4.6.12

Meeting new people can be a good thing.

Last week, a new researcher started working in the lab next to mine. He is from Miami, and relocated here because of some personal issue with some staff back there. They won't tell us what. I've gotten a few chances to talk to him since he started, and the man is a genius.
His name is Professor John Smith, and he studies what he calls Xenobiology. Upon my own research I've found that he practically founded the field. Until a few years ago, it was all about how extra terrestrial biology would work if it existed, all kinds of theory and hypothesis, untested ideas and speculation. Then, suddenly, Smith enters the game and the field takes a corkscrew towards real science, with testing and discoveries about actual materials and life forms, collected from meteors and returned space shuttles. It was all stuff that was already here, right under our noses, and nobody had the right idea of how to look for it until him. All the life forms are single cell organisms, of course. He has yet to find a space squirrel, let alone a sentient creature capable of communication and society, but it's still amazing what he has got in the short time since he came onto the scene.
Professor Smith was working in Miami for NASA, which is greatly under-funded these days, as our biggest mystery is now the deaths that are sweeping the earth down here, not up there. He was studying the PTA virus there, as a possible extra terrestrial life form.
Here's what I've gotten out of him so far: about 6 years before the first reported infection, which as we know happened in Germany, there was a meteor that we lost track of. NASA has been watching all the rocks in space that are close enough to hit us for years. This one just dropped right out of the sky. It broke its orbit, apparently, and landed in the German countryside, in the middle of the night. The field in which it fell was so large that the boom could only have barely shaken the windows of the nearest house, which was that of the German farmer who worked the land. That day, he found it and reported it and we had a big piece of space junk for the astrophysicists of the world to enjoy. In the six years between his finding the rock and the outbreak of PTA, he and his family sell the farm and move to Berlin. The next buyer of the land works the land as farmers usually do, and six years later one of his farmhands, who was on leave for a vacation to see his family in a small town called Luebeck, falls ill.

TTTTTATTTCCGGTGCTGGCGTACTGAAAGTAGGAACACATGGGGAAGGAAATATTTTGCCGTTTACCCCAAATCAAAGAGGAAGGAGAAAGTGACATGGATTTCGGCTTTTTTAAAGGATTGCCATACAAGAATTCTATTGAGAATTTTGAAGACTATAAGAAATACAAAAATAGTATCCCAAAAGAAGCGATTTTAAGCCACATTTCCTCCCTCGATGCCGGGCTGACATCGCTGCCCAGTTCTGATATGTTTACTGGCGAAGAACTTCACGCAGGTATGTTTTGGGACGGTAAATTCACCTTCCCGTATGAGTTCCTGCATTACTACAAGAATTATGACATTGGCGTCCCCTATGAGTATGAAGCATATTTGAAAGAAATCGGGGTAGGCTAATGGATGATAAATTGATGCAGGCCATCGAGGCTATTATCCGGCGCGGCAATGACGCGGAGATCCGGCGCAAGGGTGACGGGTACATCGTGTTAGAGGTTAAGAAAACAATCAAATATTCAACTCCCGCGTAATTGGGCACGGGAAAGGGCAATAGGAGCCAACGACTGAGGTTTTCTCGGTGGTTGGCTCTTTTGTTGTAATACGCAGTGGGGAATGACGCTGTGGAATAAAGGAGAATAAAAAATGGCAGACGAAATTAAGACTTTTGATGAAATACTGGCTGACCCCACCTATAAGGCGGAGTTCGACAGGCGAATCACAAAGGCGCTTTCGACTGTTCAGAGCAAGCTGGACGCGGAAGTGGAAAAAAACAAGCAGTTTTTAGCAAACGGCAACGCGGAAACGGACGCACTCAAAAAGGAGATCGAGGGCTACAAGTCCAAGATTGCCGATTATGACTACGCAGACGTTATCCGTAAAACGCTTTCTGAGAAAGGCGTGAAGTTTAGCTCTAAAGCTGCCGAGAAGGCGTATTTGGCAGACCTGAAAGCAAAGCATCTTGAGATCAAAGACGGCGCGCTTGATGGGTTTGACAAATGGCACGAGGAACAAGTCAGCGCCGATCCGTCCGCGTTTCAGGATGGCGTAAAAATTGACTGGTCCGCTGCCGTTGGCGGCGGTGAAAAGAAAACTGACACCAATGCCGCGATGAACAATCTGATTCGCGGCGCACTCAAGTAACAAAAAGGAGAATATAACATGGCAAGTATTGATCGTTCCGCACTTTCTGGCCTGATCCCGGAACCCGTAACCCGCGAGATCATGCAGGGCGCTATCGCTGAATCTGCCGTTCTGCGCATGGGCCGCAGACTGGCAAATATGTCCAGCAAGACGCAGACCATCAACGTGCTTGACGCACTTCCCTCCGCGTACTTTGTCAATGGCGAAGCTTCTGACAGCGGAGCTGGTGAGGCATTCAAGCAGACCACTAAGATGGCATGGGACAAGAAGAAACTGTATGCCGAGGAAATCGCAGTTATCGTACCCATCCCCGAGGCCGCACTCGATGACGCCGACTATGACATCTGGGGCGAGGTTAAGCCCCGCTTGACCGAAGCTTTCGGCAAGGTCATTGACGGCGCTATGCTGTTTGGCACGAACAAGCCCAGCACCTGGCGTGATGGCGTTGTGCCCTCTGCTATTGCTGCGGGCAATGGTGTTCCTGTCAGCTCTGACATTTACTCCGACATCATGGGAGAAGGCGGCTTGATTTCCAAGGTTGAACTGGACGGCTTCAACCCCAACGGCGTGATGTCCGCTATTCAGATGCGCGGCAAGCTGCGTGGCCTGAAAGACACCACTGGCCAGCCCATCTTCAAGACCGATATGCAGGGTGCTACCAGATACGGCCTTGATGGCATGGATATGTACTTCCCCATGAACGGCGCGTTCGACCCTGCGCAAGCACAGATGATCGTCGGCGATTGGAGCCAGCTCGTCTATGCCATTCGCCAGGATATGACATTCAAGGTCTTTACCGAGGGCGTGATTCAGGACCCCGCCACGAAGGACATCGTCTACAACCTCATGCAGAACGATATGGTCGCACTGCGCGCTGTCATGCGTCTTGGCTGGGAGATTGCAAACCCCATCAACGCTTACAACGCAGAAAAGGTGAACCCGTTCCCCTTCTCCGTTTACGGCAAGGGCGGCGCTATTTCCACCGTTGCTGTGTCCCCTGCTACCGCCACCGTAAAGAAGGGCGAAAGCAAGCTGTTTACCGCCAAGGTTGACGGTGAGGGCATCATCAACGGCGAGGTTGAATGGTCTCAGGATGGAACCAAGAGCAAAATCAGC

Because Luebeck is quite a good distance from where the rock was found, and because the name of the first reported infected man had almost nothing to do with it, nobody put two and two together to think maybe they were connected, until Professor Smith. The farm was not large enough that the food it created was spread throughout the country, let alone the world, but it was big enough to be quite successful in the local markets, and soon enough the infection, which had two starting points at that point, grew to meet itself between Luebeck and the farm, half the people infected virally and the other bacterially. Since Luebeck was the first point of origin, it was the first place people studied, and since it was apparent that those people were communicating the sickness virally and there was no evidence of food poisoning or bacteria, there was no reason to assume the infection a week later near the farm (which is just one out of dozens in the area) was any different.
Traveling cross-continent is dangerous and difficult to do now, even for leaders of countries let alone plain old researchers. For that reason, Smith has had to study from a distance, making phone calls and reading newspapers, trying to gather enough evidence and money to get him across the water, and he's making good time. I look forward to working with him, and now that I've got a new lead on the possible origins of PTA I can try to test some new possible treatments or cures for it. Starting with the fact that, according to Smith, it's very likely that this disease may not be a sentient being, but it's possible it was designed by one for any number of different reasons. The purpose of the disease could be the key to curing it. Is it a form of terraforming? If they're trying to make the world habitable by gases, then maybe the right type of gases that may not be deadly to the virus can stop its ill effects. Are they trying to breed more of themselves? Some form of spermicide may do the trick. Who knows? I'm going to be busy for a while til I explore every possibility.

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